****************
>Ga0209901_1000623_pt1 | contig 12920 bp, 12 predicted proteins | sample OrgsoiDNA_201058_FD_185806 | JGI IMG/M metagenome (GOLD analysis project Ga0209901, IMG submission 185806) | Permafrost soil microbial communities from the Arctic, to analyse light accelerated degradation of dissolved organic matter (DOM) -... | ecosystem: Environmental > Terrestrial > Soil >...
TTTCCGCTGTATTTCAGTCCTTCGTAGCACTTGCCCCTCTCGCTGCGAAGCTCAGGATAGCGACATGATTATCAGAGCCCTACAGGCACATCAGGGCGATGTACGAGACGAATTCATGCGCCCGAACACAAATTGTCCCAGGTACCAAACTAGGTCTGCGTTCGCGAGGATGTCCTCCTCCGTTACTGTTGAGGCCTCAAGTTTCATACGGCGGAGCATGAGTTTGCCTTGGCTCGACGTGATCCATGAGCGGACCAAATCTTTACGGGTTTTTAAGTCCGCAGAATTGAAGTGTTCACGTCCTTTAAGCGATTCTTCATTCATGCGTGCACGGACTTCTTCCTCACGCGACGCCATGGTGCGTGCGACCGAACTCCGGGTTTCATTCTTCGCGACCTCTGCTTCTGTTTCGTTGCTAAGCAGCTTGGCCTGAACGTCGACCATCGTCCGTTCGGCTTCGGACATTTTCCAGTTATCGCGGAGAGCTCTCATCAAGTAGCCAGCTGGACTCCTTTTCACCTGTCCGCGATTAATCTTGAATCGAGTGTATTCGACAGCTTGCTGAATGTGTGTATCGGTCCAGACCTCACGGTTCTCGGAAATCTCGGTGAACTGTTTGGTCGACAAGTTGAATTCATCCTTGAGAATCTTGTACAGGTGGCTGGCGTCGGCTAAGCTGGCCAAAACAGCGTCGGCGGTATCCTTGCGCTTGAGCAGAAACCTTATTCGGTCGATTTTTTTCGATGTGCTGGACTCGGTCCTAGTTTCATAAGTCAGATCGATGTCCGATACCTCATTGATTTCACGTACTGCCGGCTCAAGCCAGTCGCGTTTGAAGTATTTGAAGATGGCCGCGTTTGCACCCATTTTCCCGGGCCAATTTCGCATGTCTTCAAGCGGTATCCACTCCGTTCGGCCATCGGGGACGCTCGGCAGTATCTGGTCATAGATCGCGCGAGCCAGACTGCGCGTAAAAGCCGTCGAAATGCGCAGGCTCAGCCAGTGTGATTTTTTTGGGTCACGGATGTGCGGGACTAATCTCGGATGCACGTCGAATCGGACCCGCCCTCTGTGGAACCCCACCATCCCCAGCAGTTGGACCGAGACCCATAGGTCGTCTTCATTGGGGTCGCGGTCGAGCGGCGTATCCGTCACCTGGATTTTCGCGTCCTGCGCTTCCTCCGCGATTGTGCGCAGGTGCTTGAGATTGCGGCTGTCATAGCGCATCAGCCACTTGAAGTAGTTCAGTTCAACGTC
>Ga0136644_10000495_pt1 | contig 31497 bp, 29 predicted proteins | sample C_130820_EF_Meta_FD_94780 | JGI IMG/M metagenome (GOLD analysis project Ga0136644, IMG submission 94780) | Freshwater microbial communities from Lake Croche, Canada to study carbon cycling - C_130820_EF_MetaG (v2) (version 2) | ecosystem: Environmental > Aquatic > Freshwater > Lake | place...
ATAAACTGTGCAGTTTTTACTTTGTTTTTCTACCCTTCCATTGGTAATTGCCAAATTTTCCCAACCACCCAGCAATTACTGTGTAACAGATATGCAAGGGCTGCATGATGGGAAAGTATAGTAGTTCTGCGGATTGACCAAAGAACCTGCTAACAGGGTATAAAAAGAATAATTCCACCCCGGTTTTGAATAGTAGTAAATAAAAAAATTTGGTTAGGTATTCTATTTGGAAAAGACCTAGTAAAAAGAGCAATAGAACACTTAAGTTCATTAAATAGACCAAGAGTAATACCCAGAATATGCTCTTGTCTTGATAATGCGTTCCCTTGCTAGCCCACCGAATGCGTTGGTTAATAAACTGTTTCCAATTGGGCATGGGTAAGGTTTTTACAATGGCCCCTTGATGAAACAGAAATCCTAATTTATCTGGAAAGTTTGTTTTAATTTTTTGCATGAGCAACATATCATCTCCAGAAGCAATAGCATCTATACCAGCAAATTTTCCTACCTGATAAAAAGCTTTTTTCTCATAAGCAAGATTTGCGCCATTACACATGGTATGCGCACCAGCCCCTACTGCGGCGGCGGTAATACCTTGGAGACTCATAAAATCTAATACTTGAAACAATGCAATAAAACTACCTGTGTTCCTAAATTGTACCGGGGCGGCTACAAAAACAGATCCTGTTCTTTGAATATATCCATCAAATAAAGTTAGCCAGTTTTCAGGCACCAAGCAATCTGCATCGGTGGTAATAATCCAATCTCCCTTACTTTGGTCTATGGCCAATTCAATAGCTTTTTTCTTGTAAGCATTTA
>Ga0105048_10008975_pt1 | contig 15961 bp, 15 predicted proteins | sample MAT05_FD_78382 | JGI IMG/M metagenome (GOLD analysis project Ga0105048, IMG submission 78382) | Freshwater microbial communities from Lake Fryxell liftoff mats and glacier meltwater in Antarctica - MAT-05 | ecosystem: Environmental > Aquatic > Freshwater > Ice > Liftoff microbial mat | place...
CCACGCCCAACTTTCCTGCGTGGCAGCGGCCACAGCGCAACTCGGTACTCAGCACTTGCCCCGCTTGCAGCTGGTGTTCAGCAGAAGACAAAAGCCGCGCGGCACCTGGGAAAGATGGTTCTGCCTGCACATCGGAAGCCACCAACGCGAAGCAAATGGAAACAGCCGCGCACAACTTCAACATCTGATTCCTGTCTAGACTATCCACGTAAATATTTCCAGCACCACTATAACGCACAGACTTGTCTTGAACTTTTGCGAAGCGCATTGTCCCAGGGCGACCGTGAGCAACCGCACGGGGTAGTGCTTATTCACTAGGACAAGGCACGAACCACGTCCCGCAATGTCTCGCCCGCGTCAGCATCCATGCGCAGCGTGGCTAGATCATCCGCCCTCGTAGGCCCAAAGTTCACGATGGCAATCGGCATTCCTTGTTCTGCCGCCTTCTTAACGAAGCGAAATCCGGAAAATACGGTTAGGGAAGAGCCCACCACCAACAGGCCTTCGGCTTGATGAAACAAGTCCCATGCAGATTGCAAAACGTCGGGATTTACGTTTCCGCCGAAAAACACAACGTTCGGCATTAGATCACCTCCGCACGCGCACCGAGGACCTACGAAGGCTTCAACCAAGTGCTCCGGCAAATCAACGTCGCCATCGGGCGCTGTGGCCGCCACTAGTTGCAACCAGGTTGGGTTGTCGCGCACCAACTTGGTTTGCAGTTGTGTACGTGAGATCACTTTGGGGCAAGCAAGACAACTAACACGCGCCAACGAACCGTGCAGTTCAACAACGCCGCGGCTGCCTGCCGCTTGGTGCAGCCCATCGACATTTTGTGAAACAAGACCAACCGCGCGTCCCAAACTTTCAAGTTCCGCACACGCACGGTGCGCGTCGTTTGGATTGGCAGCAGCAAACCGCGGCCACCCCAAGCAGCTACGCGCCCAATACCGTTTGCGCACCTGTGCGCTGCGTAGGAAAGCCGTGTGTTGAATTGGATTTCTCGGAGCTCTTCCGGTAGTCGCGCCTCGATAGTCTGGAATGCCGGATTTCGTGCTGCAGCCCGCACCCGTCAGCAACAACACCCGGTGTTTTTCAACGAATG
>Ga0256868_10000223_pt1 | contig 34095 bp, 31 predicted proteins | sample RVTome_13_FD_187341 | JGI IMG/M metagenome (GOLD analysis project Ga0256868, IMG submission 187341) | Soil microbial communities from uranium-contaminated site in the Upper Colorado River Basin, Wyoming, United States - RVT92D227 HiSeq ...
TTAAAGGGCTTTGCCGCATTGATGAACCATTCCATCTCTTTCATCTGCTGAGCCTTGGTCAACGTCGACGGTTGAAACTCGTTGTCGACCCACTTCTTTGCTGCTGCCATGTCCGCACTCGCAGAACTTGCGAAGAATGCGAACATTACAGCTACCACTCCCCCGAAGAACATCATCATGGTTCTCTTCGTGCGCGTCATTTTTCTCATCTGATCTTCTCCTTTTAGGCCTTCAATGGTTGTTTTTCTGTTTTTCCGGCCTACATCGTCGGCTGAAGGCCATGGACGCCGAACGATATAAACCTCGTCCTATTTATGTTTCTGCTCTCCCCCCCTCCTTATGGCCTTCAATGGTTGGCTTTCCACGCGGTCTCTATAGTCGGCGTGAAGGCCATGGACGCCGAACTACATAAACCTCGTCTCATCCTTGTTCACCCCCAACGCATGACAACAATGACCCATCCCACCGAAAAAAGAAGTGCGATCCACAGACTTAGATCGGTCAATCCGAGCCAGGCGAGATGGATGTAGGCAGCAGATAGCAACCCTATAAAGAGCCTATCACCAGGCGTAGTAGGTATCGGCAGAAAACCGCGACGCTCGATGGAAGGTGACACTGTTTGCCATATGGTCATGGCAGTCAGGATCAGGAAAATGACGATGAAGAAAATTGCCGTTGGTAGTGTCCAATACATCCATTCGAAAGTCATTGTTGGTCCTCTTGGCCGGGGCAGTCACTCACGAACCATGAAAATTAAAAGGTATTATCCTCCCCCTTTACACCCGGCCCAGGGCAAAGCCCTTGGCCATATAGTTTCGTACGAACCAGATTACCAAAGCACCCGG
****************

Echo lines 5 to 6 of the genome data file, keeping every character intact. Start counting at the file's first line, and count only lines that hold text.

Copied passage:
>Ga0105048_10008975_pt1 | contig 15961 bp, 15 predicted proteins | sample MAT05_FD_78382 | JGI IMG/M metagenome (GOLD analysis project Ga0105048, IMG submission 78382) | Freshwater microbial communities from Lake Fryxell liftoff mats and glacier meltwater in Antarctica - MAT-05 | ecosystem: Environmental > Aquatic > Freshwater > Ice > Liftoff microbial mat | place...
CCACGCCCAACTTTCCTGCGTGGCAGCGGCCACAGCGCAACTCGGTACTCAGCACTTGCCCCGCTTGCAGCTGGTGTTCAGCAGAAGACAAAAGCCGCGCGGCACCTGGGAAAGATGGTTCTGCCTGCACATCGGAAGCCACCAACGCGAAGCAAATGGAAACAGCCGCGCACAACTTCAACATCTGATTCCTGTCTAGACTATCCACGTAAATATTTCCAGCACCACTATAACGCACAGACTTGTCTTGAACTTTTGCGAAGCGCATTGTCCCAGGGCGACCGTGAGCAACCGCACGGGGTAGTGCTTATTCACTAGGACAAGGCACGAACCACGTCCCGCAATGTCTCGCCCGCGTCAGCATCCATGCGCAGCGTGGCTAGATCATCCGCCCTCGTAGGCCCAAAGTTCACGATGGCAATCGGCATTCCTTGTTCTGCCGCCTTCTTAACGAAGCGAAATCCGGAAAATACGGTTAGGGAAGAGCCCACCACCAACAGGCCTTCGGCTTGATGAAACAAGTCCCATGCAGATTGCAAAACGTCGGGATTTACGTTTCCGCCGAAAAACACAACGTTCGGCATTAGATCACCTCCGCACGCGCACCGAGGACCTACGAAGGCTTCAACCAAGTGCTCCGGCAAATCAACGTCGCCATCGGGCGCTGTGGCCGCCACTAGTTGCAACCAGGTTGGGTTGTCGCGCACCAACTTGGTTTGCAGTTGTGTACGTGAGATCACTTTGGGGCAAGCAAGACAACTAACACGCGCCAACGAACCGTGCAGTTCAACAACGCCGCGGCTGCCTGCCGCTTGGTGCAGCCCATCGACATTTTGTGAAACAAGACCAACCGCGCGTCCCAAACTTTCAAGTTCCGCACACGCACGGTGCGCGTCGTTTGGATTGGCAGCAGCAAACCGCGGCCACCCCAAGCAGCTACGCGCCCAATACCGTTTGCGCACCTGTGCGCTGCGTAGGAAAGCCGTGTGTTGAATTGGATTTCTCGGAGCTCTTCCGGTAGTCGCGCCTCGATAGTCTGGAATGCCGGATTTCGTGCTGCAGCCCGCACCCGTCAGCAACAACACCCGGTGTTTTTCAACGAATG